IBM computer chip moore's law
IBM's 7nm computer chip uses silicon-germanium instead of pure silicon IBM

IBM has announced a computer chip that has four times the capacity of today's most advanced chips, keeping the advances of Moore's Law on track until at least 2018.

Moore's Law observes that the number of transistors on a computer chip double every two years. This exponential progress in processor technology has seen computers shrink from the size of entire rooms, to devices that can fit in a pocket.

The rule has begun to fall apart in recent years, however, as the limitations of silicon as a semiconductor are reached. The main issue is that it is not possible to reliably scale down silicon chips below 10 nanometres.

In order to create chips with transistors below 10 nanometres, IBM used silicon-germanium instead of pure silicon in certain regions of the chip. The research advance also indicates that the new material could be used to create more powerful chips in the future.

"This is a welcome sign for the chip industry," said Envisioneering analyst Richard Doherty. "You can count on at least two more turns of Moore's Law benefits.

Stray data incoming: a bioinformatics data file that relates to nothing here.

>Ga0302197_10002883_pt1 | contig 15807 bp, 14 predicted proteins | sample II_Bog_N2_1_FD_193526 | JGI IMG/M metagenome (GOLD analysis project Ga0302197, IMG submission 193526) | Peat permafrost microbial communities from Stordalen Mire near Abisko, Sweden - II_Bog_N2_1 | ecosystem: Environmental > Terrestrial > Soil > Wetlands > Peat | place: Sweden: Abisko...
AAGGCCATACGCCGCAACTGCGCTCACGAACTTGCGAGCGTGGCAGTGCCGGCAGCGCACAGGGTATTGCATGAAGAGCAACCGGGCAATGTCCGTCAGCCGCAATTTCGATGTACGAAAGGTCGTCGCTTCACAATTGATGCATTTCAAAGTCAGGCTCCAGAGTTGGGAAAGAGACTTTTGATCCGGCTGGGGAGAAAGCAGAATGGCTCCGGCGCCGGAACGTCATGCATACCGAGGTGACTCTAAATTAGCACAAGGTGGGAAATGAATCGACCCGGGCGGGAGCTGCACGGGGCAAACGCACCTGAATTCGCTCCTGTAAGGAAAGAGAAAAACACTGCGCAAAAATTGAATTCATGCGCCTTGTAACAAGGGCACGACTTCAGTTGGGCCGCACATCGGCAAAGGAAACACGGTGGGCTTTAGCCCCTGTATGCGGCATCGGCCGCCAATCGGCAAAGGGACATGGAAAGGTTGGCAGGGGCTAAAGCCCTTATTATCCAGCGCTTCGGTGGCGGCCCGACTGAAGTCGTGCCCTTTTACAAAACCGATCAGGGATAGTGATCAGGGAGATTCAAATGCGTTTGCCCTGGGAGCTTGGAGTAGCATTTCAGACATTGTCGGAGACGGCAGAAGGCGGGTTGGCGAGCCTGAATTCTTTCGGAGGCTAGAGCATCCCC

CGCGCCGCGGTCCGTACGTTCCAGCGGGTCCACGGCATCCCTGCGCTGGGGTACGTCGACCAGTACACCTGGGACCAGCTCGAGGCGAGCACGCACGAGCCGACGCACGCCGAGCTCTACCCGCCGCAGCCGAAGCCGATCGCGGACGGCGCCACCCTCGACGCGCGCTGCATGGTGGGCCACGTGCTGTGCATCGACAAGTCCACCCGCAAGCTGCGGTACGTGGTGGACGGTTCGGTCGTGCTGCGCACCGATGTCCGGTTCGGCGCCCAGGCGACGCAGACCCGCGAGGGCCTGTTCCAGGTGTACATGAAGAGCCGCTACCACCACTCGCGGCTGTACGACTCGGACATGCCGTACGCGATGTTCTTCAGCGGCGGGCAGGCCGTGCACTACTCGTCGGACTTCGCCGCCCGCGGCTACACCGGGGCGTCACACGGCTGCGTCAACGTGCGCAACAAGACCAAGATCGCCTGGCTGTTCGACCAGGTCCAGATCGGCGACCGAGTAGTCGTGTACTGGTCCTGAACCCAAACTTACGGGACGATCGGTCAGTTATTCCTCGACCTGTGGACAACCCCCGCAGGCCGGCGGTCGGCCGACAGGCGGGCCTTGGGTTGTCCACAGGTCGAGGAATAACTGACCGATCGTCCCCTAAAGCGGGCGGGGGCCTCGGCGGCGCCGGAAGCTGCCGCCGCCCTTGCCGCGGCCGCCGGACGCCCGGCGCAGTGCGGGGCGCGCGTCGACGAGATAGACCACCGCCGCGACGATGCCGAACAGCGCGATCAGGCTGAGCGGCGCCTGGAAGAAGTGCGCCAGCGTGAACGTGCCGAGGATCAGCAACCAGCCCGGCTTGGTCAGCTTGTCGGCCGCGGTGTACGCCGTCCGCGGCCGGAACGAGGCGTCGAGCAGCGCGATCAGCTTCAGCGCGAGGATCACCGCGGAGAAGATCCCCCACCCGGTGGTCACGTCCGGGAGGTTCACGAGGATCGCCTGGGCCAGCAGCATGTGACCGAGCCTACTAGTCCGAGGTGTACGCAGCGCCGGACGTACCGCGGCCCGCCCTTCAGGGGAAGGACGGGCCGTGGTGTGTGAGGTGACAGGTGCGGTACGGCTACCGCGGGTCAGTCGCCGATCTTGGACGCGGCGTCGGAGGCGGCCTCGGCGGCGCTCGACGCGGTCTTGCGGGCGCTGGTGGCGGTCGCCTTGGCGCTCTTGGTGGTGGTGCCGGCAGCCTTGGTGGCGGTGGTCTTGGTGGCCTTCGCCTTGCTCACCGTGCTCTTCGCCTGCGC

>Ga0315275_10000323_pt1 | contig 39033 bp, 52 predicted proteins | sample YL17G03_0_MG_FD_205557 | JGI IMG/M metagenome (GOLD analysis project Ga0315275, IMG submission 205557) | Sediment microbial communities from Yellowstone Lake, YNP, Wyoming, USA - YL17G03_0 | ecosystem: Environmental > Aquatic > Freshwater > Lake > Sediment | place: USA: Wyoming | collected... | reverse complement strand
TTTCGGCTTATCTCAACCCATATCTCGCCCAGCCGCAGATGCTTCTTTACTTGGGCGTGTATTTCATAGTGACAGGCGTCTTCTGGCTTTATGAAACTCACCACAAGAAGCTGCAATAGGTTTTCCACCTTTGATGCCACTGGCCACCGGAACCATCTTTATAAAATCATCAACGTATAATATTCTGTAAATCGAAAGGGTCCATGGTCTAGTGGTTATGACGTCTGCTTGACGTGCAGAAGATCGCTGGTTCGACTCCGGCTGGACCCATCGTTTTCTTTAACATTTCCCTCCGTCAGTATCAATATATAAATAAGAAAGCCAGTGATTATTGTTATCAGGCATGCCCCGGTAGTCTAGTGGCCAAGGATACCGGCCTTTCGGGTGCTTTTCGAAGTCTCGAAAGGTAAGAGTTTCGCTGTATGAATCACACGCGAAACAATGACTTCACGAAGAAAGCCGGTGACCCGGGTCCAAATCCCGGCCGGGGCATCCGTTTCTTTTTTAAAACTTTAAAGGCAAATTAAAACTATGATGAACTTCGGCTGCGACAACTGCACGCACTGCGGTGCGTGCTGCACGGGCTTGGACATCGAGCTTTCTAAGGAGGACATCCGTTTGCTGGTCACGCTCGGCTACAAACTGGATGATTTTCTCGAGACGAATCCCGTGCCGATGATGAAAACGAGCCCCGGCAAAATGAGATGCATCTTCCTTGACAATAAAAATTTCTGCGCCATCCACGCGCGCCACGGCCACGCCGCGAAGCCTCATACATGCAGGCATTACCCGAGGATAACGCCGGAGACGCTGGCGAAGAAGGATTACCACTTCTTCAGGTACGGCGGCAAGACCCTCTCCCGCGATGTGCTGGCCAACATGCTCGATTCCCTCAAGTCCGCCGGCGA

"This puts IBM in the position of being a gentleman gambler as opposed to a horse owner. They still want to be in the race."

IBM silicon chip moores law
Researchers examine a wafer comprised of the new chips IBM

Working in a consortium with GlobalFoundries, Samsung and SUNY (State University of New York), IBM is targeting "at least a 50% power/ performance improvement for the next generation of systems".

The seven nanometre transistors used in the chips are more than a thousand times smaller than the diameter of a red blood cell, and only three-times larger than the diameter of a strand of DNA. It is expected to be another 10 years before the chip is commercially available.

IBM is also looking at the possibility of using a 3D chip stack that utilises carbon nanotubes to vastly improve computer chips. The firm announced in 2014 that it is aiming to build commercial transistors using carbon nanotubes by 2020.